Dec 8, 2014

Book Review: Fog Island Mountains by Michelle Bailat-Jones

Fog Island Mountains
Fog Island Mountains by Michelle Bailat-Jones
Published November 4, 2014; Tantor
Genre: literary fiction

There are two dramatic stories going on in this novel set in the Fog Island Mountains in southern Japan: a mortally ill South African man waits in vain for his Japanese wife to return home so they can confront together the expected diagnosis of the doctor at the local hospital. Alec's wife, however, is unable to confront the reality of  the imminent loss of her husband and seeks escape in several ways.

The second story is that there is a massive typhoon heading towards the town and these mountains. The inhabitants of the small town must seek shelter at the same time as look for the missing Alec and his wife Kanae, both of whom disappear separately.

Interwoven into these two stories is the storyteller who describes the town's events as well as shows us a wild fox she rescued and healed, and the fox-spirit, the kitsune in Japanese folklore, that has cunning, stealth and other human qualities.

Engrossing literary novel - a moving story of love, fear, and reconciliation, beautifully written.

About the author:
Michelle Bailat-Jones is a writer and translator. Fog Island Mountains won the Christopher Doheny Award from the Center for Fiction in New York City. She translated Charles Ferdinand Ramuz s 1927 Swiss classic Beauty on Earth. She is the reviews editor at the web journal Necessary Fiction, and her fiction, poetry, translations, and criticism have appeared in a number of journals, including the Kenyon Review, Hayden’s Ferry Review, the Quarterly Conversation, PANK, Spolia Mag, Two Serious Ladies, and the Atticus Review. Michelle lives in Switzerland.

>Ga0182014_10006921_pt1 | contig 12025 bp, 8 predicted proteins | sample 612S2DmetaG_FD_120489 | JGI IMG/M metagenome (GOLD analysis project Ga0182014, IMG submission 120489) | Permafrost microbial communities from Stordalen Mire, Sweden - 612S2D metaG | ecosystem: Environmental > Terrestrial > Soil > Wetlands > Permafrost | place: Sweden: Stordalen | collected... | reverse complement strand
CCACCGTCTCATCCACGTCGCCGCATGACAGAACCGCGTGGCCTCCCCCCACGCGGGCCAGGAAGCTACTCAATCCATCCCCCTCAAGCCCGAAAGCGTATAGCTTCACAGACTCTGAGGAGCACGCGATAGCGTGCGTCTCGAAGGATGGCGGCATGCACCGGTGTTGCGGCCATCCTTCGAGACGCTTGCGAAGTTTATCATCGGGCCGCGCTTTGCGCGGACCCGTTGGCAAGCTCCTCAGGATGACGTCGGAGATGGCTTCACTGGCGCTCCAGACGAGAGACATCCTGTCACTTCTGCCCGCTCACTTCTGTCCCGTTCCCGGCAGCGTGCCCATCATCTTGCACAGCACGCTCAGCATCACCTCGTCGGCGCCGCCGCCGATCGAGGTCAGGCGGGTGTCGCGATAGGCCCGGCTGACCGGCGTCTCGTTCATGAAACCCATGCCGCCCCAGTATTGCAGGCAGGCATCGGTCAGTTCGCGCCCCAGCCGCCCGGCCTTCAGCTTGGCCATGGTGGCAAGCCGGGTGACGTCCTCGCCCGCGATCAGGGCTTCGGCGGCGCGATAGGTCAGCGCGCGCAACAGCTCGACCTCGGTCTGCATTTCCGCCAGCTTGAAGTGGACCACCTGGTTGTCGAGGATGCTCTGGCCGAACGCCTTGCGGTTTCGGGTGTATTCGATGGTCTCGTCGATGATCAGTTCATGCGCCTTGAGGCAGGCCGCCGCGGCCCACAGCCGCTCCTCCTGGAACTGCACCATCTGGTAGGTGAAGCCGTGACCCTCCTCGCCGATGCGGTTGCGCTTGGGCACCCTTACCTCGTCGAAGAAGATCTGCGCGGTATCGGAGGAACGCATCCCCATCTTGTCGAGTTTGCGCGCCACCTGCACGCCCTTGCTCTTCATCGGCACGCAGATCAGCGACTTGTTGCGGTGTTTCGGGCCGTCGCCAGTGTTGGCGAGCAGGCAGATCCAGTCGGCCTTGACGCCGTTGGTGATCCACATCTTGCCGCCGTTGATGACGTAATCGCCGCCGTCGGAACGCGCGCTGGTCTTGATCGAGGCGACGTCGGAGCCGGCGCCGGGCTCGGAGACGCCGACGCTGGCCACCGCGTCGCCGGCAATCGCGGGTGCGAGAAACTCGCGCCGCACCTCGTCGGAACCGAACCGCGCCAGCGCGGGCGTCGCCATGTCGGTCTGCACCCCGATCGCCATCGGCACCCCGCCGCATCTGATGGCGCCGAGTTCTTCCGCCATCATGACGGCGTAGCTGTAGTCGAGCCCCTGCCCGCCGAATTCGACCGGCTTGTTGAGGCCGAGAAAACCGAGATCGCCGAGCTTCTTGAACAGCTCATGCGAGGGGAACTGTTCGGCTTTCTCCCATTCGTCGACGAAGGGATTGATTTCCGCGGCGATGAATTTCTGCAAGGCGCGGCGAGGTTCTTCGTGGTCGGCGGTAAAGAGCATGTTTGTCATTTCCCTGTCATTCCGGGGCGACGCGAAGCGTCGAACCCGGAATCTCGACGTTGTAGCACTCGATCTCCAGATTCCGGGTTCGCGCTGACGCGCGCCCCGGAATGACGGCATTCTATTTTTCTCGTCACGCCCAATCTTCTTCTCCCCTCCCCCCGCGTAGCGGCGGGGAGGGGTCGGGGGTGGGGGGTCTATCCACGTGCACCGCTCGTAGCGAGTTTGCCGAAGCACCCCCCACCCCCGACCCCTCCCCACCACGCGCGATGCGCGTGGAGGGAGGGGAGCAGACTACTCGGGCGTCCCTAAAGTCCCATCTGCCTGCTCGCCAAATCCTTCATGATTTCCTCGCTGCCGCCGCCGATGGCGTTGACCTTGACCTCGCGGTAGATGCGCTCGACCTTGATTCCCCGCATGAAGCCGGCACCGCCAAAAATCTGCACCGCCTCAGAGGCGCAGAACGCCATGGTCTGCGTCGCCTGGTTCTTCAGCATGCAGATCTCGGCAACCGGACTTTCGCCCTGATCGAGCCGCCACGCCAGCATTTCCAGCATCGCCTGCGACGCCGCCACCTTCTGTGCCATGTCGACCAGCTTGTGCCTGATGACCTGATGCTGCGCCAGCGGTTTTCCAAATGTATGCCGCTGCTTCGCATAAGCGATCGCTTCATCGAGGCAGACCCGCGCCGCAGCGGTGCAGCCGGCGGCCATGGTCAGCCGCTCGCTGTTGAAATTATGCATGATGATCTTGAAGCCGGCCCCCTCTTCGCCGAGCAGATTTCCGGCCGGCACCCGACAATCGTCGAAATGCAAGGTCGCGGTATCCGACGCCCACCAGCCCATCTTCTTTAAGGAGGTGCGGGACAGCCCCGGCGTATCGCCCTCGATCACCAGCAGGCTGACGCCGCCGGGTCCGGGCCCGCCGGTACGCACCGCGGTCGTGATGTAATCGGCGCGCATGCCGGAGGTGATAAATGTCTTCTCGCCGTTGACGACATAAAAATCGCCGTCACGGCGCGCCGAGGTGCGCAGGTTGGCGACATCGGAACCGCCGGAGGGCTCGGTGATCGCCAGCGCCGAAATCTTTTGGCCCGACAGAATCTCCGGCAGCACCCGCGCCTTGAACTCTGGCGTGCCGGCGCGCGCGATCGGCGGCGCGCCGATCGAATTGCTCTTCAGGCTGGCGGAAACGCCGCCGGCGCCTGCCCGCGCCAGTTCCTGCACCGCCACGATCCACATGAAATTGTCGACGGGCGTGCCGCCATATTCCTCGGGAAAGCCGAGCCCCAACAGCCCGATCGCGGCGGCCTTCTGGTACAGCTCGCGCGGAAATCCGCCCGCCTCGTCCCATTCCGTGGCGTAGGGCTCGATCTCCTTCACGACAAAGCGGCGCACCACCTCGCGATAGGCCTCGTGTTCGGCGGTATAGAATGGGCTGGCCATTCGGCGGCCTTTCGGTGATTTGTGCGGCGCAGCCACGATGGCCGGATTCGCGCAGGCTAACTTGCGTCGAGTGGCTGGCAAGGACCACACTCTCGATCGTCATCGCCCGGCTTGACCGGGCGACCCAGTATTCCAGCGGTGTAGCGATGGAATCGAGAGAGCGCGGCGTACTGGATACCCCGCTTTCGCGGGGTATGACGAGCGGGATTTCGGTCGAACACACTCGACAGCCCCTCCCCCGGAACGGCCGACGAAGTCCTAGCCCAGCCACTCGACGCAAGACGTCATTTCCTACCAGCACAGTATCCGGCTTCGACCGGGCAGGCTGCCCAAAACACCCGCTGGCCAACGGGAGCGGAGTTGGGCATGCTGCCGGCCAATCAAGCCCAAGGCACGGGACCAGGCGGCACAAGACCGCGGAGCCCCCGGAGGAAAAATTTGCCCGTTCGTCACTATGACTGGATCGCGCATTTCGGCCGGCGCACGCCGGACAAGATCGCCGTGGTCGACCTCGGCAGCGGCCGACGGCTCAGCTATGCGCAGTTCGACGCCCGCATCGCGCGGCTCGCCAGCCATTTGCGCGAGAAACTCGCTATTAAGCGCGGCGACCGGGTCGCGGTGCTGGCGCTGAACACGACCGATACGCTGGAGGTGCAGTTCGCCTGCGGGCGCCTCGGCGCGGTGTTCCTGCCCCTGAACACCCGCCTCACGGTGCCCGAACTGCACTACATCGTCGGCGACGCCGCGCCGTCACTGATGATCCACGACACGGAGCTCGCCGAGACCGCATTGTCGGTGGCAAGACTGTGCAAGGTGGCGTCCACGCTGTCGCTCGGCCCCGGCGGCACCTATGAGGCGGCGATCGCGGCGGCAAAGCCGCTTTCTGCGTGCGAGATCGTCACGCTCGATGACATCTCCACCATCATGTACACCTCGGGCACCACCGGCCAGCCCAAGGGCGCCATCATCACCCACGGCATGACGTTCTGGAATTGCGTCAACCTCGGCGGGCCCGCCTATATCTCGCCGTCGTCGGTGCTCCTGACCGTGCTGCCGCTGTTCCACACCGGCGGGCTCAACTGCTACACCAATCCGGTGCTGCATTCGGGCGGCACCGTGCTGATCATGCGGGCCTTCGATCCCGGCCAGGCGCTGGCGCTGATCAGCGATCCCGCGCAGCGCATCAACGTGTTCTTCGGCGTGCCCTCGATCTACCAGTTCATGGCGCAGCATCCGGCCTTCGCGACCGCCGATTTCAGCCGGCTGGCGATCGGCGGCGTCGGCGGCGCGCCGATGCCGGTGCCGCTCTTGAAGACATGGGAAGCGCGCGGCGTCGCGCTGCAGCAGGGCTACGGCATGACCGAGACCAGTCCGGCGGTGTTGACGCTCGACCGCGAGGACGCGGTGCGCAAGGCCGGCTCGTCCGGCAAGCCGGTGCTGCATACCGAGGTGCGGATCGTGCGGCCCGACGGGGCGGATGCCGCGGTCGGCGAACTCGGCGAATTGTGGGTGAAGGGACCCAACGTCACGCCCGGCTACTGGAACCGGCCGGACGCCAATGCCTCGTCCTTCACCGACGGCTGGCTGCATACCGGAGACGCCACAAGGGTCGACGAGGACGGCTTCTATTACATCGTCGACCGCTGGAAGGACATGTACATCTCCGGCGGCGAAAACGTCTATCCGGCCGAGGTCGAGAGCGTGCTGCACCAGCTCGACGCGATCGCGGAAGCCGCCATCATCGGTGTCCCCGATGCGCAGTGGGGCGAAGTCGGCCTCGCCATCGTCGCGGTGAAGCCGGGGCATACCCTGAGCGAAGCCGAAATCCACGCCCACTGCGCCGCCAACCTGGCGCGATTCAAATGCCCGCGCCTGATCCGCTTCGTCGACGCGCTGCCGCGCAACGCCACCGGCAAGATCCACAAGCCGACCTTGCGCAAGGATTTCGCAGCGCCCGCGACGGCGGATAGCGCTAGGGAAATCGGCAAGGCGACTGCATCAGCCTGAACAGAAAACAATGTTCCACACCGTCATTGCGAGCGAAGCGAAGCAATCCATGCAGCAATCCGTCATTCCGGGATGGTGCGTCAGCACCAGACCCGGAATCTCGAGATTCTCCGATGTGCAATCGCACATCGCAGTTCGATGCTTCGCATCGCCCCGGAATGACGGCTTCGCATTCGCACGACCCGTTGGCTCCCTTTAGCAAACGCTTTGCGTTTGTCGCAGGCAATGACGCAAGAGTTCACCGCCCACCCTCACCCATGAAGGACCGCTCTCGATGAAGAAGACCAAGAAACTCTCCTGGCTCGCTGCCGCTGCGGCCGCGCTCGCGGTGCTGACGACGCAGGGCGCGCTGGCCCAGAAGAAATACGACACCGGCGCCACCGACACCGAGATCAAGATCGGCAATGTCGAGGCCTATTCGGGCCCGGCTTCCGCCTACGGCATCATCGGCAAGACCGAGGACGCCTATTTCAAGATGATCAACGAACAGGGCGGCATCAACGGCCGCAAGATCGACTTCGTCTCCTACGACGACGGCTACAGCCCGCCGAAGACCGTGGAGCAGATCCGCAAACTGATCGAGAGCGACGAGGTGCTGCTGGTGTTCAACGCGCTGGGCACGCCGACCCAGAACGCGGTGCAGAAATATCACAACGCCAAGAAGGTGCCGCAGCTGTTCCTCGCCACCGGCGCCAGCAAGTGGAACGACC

Publisher description:
What if you could rewrite a tragedy? What if you could give grace to someone's greatest mistake?
 Huddled beneath the volcanoes of the Kirishima mountain range in southern Japan, also called the Fog Island Mountains, the inhabitants of small town Komachi are waiting for the biggest of the summer’s typhoons. South African expatriate Alec Chester has lived in Komachi for nearly forty years. Alec considers himself an ordinary man, with common troubles and mundane achievements until his doctor gives him a terminal cancer diagnosis and his wife, Kanae, disappears into the gathering storm. Kanae flees from the terrifying reality of Alec’s diagnosis, even going so far as to tell a childhood friend that she is already a widow.

Narrating this story is Azami, one of Komachi’s oldest and most peculiar inhabitants, the daughter of a famous storyteller with a mysterious story of her own. A haunting and beautiful reinterpretation of the Japanese kitsune folktale tradition, Fog Island Mountains is a novel about the dangers of action taken in grief and of a belief in healing through storytelling.

For more reviews and for the book tour schedule, visit TLC Book Tours for Fog Island Mountains.
Thanks to the publisher and TLC for a review galley of this book.

4 comments:

  1. Harvee, I'm glad you enjoyed this literary novel, Fog Mountain Islands. I am intrigued by the concept of the kitsune. Very nice, concise review.

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  2. This sounds different and very good - I've added it to my list. Thanks for sharing

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  3. This does sounds different. The plot sounds intriguing.

    I really do need to read more books set in non Western cultures. I will put this book on my list.

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